I’ll get the joke out of the way early – Governor Sanford is still saving me and my fellow conservatives money. He has now saved us money on Sanford ’12 buttons, hats, and T-shirts.  I guess I have to pick another horse.  But let’s be honest here.   Does anyone seriously believe he could have been the Republican nominee even without the affair?  I seriously doubt it.  My party toys with real conservatives like Sanford before picking someone totally boring and conventional.  That’s just the way the Republican Party operates.   So his chances went from around 10% to 0%.   A guy like Sanford would be much happier staying out of DC, so the end of his political future might end up working to his benefit. It could even save his marriage.

I think there’s a quote somewhere in the Bible that says something like this:  To whom much is given much is also required / expected.  Governor Sanford is a talented politician, and as a politician, one of the skills most of them have  is to give a good impression.  In his case, it was one heck of an act.  I had always viewed Sanford’s inclination to ditch the security people and to tweak the press and the politicos as the most attractive thing about him.  Little did I know that there was an ulterior motive to some of this.  I had no clue he was cheating on his wife.  Nor do I believe it was any of my business.  Now that I know, I feel betrayed — not anywhere close to how his wife and kids must be feeling, of course — but still betrayed.  It’s not just that he cheated on his wife.  That’s become a pretty common tale these days, with Republicans and Dems alike.  I don’t like the way he attempted to handle all the pressure he was feeling from the Dems and Columbia politicians by escaping to Argentina to be with his mistress.  I don’t like that he allowed his staff to lie for him while all this was going on.  Now admittedly, he has taken full responsibility for that.  It’s still wrong, and I don’t condone any of it.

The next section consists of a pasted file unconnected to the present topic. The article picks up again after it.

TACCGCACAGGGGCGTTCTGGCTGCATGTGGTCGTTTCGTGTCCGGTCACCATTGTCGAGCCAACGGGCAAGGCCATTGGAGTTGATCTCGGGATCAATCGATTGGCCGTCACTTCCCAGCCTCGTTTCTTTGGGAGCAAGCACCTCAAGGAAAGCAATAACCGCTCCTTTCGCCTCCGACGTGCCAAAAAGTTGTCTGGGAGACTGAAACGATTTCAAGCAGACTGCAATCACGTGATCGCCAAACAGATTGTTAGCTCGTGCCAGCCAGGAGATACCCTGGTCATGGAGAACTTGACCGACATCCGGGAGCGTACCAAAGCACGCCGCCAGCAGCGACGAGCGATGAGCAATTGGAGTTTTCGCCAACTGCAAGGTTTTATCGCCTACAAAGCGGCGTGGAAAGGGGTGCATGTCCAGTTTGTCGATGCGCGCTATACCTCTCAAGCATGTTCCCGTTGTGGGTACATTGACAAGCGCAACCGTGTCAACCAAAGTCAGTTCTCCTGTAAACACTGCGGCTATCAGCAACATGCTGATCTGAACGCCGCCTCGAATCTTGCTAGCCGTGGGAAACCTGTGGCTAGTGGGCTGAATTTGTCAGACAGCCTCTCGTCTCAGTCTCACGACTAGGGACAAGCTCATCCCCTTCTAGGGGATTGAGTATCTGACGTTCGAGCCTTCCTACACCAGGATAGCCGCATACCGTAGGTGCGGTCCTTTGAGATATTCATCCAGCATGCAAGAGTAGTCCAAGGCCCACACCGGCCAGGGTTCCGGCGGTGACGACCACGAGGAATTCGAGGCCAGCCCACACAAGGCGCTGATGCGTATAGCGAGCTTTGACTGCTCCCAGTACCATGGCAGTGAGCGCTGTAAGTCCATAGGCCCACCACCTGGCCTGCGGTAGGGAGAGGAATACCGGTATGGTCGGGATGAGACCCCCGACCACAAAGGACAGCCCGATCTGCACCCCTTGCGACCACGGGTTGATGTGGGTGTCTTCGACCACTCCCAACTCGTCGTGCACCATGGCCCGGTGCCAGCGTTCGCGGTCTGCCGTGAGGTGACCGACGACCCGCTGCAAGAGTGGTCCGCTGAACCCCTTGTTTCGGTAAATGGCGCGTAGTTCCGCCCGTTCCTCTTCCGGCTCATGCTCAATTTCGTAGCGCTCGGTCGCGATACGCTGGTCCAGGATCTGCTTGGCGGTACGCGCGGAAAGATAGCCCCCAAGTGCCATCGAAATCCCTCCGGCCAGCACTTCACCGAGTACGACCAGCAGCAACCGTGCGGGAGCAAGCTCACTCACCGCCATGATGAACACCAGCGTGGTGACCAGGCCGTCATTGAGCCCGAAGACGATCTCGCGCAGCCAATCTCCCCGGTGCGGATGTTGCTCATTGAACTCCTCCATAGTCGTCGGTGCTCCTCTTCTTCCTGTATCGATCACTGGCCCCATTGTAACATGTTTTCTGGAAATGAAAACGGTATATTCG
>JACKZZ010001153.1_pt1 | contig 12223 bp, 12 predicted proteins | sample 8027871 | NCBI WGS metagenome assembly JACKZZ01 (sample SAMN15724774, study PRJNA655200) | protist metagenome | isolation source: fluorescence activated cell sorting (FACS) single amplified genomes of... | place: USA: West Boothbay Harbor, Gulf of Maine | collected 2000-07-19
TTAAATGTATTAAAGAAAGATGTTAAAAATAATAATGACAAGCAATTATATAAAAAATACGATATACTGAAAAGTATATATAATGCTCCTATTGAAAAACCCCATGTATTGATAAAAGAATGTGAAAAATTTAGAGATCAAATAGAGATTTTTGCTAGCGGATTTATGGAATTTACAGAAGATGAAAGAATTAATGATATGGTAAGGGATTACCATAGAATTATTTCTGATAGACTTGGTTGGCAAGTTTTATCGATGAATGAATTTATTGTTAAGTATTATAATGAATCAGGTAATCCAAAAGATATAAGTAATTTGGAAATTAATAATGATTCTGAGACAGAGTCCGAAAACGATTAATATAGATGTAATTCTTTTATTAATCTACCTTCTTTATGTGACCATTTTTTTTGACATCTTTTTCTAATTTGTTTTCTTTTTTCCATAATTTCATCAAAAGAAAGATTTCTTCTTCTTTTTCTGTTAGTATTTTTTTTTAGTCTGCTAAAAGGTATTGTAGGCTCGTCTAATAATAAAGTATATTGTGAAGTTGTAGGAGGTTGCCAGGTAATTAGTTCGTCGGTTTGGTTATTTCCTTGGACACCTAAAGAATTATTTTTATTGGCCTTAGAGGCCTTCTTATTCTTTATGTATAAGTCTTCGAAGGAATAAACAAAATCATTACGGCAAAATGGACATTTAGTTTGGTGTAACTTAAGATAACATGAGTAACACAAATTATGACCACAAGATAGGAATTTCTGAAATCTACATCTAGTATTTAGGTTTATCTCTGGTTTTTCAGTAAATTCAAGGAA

The reaction from SC politicos, including the Lt. Governor Andre Bauer (who very clearly is after Sanford’s job), is typical outrage.  Those who know the Governor personally have a more sympathetic response to Sanford’s confession today. My inclination is a combination of both these reactions.  I’m shocked, disappointed, and flat out angry that I have invested so much time and energy promoting this guy, and that he has not been what I expected him to be.   But this shouldn’t be about me and how I feel.  What’s important now is that Governor Sanford makes a clean break from this woman, and that he now concentrates on holding on to his wife and becoming a better example for his kids.  We all fall short of the expectations of others, but unfortunately for him, he has to go through that failure in public.

One final thought about all this — the fact that he cheated on his wife doesn’t have anything to do with his views on the stimulus, on Washington spending, and on President Obama.  He’s right on all these things, and he deserves credit for making the case for them on cable news.  I’m thankful that we had his voice for as long as we did, and I’m sorry to see that his time appears to be up, at least for now.  Pray for the Sanford family.  They need our prayers more than our political speculations.